Review : Fixing Delilah
Fixing Delilah by Sarah Ockler
Pages : 308
Genre : YA, Fiction
My Rating :
What it’s about :
Delilah’s life has had more downs than ups recently. Her grades are down, she’s been caught stealing (accidentally, is what she’ll tell you), she has a non-boyfriend who barely cares about her and her friends aren’t really her friends anymore. To top it off, the close relationship she once had with her mother is a thing of the past.
It’s also been eight years since Delilah’s mom has seen or talked to Delilah’s grand-mother for the last time, and Delilah still has no idea why. When Delilah’s grand-mother dies, the two women finds themselves in Vermont for the summer, facing the past and its secrets.
My Thoughts :
Last year I read and reviewed Sarah Ockler’s debut novel, Twenty Boy Summer, and fell so completely in love with it that there was no doubt in my mind that I would read Ockler’s next novel. I bought my copy of Fixing Delilah when it got out, and tried many times to read it without really getting into it. Then last week I picked it up and surprisingly, found myself unable to put it down. As it turned out, Fixing Delilah wasn’t as emotional a read as Twenty Boy Summer had been, but the story kept me reading all the way through.
The novel is, before anything, about family. It’s also about love and friendship, but family is the central theme. Delilah spends a lot of time with her mother and aunt, and when she isn’t, she spends most of her time thinking or talking about what happened eight years ago. Delilah feels, rightly so, that the events that divided them from her grand-mother are central to who she is now, but also to the changes in her relationship with her mom.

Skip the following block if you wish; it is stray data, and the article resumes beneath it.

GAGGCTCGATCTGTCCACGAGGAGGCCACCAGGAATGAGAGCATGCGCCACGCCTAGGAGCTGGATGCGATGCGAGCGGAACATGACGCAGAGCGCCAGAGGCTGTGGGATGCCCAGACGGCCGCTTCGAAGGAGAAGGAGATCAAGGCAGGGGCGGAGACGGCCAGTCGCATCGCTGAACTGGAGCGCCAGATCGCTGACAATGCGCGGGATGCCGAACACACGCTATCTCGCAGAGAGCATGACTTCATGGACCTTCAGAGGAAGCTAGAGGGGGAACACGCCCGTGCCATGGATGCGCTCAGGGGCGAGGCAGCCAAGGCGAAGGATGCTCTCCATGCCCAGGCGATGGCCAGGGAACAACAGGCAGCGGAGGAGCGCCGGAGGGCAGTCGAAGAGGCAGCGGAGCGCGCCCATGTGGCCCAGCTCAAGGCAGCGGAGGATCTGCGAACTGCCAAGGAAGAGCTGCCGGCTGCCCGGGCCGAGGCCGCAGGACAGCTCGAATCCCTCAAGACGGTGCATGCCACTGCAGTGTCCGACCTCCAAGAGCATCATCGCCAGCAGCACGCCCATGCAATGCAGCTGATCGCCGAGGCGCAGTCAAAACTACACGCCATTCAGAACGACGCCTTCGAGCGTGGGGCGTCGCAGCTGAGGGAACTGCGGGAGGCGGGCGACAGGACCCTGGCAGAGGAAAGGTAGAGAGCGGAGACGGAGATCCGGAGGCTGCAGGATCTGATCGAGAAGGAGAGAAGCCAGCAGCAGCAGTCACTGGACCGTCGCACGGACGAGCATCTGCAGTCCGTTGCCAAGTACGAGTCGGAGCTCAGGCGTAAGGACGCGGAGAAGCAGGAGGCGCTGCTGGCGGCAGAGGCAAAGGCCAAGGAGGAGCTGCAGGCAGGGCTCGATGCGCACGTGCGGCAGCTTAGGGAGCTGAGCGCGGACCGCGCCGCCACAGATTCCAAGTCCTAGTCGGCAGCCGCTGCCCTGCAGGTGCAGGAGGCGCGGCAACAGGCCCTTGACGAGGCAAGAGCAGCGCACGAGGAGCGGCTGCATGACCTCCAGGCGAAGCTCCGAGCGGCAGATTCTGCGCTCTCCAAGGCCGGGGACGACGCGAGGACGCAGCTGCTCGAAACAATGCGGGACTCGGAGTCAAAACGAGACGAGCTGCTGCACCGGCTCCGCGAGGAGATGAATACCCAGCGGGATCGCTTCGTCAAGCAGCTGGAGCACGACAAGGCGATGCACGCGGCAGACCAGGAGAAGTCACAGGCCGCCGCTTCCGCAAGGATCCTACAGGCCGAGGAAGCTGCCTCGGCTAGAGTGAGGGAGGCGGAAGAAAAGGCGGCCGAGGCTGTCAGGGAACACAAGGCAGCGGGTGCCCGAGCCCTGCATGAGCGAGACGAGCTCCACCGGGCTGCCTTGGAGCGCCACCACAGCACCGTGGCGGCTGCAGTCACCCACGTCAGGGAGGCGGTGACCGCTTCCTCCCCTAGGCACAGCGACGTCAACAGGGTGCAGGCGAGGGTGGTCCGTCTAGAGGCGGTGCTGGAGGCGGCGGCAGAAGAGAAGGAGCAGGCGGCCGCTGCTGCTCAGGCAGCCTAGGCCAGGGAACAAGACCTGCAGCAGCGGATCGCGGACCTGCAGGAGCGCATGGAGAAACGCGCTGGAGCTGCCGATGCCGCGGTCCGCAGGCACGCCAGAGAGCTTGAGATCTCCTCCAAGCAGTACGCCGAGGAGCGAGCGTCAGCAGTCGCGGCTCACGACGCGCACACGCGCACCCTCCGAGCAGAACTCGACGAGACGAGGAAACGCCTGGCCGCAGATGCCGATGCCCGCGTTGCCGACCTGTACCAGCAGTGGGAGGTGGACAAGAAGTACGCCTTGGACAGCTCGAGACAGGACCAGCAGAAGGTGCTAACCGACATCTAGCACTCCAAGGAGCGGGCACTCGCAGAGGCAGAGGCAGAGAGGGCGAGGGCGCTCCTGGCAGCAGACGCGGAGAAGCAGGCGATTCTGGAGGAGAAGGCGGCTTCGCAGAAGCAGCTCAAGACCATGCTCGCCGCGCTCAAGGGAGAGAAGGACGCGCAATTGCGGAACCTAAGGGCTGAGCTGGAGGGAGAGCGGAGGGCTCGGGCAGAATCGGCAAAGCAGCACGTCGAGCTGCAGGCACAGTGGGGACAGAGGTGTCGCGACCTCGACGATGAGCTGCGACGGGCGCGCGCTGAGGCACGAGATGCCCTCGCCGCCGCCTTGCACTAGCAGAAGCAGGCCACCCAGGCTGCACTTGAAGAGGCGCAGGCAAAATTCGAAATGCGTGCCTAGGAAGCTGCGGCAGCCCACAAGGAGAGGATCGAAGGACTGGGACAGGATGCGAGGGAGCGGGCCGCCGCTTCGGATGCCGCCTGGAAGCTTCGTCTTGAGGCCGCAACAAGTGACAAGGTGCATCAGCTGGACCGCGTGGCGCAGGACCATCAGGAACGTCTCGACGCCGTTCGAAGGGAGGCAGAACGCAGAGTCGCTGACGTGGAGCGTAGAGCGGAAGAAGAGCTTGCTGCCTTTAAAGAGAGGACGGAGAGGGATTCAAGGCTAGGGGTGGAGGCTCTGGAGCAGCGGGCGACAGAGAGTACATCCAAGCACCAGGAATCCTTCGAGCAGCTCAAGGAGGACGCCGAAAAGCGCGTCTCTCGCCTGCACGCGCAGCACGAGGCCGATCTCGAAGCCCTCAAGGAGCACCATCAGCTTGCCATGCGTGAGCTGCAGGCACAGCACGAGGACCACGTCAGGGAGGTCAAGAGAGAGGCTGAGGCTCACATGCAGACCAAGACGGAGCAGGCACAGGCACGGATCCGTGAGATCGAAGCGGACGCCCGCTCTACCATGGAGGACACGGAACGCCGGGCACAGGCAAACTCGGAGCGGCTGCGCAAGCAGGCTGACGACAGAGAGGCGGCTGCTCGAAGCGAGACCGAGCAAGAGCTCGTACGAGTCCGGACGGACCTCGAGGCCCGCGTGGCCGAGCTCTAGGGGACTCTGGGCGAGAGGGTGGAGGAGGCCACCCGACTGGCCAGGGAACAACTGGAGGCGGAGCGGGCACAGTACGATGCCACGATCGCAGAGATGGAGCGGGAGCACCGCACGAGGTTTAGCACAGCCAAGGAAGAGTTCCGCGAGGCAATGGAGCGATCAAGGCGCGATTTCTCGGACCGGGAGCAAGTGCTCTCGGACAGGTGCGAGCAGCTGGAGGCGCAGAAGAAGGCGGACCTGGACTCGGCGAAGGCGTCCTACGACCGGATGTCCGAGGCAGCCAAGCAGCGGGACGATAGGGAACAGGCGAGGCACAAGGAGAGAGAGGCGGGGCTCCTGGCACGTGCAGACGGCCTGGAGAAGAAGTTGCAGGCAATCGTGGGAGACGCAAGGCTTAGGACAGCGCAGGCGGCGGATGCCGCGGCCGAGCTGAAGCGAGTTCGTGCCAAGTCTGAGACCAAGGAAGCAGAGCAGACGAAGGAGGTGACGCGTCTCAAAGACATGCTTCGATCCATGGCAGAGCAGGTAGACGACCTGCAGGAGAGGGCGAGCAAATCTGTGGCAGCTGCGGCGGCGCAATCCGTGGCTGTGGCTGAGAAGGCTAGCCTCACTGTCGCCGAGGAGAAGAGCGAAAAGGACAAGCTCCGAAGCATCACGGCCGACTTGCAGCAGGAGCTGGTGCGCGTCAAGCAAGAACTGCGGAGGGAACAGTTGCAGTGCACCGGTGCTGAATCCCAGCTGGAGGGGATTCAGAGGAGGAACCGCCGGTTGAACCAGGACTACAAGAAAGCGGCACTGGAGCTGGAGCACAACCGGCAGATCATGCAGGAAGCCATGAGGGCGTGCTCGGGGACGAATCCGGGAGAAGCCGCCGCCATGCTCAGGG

I loved the way Ockler used the past to create complex characters. Delilah’s mom isn’t really likable in the start, but as we learn what happened in her past, it’s easier to forgive her. The family’s story isn’t about one single event, either; there’s the fight that broke everything eight years ago, but there’s also the story of Stephanie, an aunt Delilah never got to know, or the mystery of her grand-mother’s weird attitude. All of these things work together to create the family’s identity, and though I guessed part of what happened before the end, I was never completely sure.
As for the romance and friendships, they were cute without standing out. Delilah’s love interest was adorable, but in a way that made him a little bland, if that makes sense. The author described the connection they had but I didn’t really feel it. I guess it balanced all the family drama, but I would have loved for Patrick to be a bit less two-dimensional.
All in all, without being the most memorable story, Fixing Delilah was a good YA contemporary fiction. I enjoyed Ockler’s writing and I’m hoping we’ll read more from her in a close future.